• Plan and carry out a national programme for preventing, controlling, and eliminating pollution.
  • The limitation of the areas in which any industry or operation, or process shall/shall not be carried out subject to specified environmental safeguards.
  • Penalties for Offences: Any violation of the Act’s terms is deemed an offence. The Central Government may appoint officers for various purposes and assign them the associated duties and functions under this legislation.
  • Any violation of the EPA is punishable by imprisonment for up to five years or a fine of up to one lakh rupees, or both.
  • Cognisance of offences: No Court shall take cognisance of any offence under this Act unless the Central Government or any authority acting on its behalf files a complaint.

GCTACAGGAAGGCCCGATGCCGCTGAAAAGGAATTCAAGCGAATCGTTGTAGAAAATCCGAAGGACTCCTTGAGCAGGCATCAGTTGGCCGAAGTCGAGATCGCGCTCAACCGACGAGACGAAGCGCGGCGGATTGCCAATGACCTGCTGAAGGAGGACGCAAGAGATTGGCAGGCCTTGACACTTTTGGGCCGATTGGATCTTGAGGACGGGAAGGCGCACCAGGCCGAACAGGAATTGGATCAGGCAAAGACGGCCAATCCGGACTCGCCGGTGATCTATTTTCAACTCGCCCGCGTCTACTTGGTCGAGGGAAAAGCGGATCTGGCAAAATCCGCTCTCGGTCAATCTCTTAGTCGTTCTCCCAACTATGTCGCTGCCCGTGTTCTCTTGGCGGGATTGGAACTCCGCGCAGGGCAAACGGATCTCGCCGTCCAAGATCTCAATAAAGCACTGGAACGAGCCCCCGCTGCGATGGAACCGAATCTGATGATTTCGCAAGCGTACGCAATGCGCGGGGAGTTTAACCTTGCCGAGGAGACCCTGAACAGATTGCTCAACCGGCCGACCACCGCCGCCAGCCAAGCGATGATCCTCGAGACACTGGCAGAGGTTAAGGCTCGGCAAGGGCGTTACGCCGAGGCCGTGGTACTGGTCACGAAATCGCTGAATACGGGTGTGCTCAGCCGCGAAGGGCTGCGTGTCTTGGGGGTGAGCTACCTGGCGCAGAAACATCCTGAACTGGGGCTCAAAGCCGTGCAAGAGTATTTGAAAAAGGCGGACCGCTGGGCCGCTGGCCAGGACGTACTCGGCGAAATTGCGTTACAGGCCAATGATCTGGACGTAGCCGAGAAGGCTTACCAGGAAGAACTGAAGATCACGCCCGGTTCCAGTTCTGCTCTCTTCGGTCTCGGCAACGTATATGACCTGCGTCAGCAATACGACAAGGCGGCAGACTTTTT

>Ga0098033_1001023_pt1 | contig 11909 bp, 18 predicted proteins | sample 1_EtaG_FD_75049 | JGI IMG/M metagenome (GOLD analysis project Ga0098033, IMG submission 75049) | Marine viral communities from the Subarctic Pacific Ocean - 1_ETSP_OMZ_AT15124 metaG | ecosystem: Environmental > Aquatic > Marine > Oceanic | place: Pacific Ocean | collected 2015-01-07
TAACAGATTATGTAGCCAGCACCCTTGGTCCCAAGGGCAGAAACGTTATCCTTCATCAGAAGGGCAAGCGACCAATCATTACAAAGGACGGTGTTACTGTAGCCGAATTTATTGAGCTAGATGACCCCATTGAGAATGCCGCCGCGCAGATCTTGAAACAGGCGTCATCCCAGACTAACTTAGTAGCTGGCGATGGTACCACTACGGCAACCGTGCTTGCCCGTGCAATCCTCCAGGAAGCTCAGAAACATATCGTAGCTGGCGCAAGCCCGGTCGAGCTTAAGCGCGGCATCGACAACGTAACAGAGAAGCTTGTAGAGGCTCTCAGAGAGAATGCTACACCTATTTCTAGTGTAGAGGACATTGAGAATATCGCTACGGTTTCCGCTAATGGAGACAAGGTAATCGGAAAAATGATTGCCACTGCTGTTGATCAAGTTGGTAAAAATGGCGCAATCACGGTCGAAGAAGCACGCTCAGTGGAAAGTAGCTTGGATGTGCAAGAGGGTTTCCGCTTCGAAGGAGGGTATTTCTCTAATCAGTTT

Environment Protection Act, 1986
The Environment Protection Act, 1986

Proposed Changes to Environment Protection Act, 1986

The Ministry of Environment, Forests, and Climate Change issued a note on July 1, 2022, recommending revisions to the Environment (Protection) Act, 1986.

Ministry of the Environment Proposes to relax the terms of the Environmental Protection Act (EPA) by changing a paragraph that calls for violators to be imprisoned with one that just calls for them to pay a fine. However, major violations that result in serious harm or death will be prosecuted under the provisions of the Indian Penal Code, 1860, as well as Section 24 of the Environment Protection Act. But the clause on the provision of a jail term for the first violation has been sought to be removed. The removal of prison sentences also applies to the Air Act, which is the primary law for dealing with air pollution, and the Water Act, which handles violations of water bodies.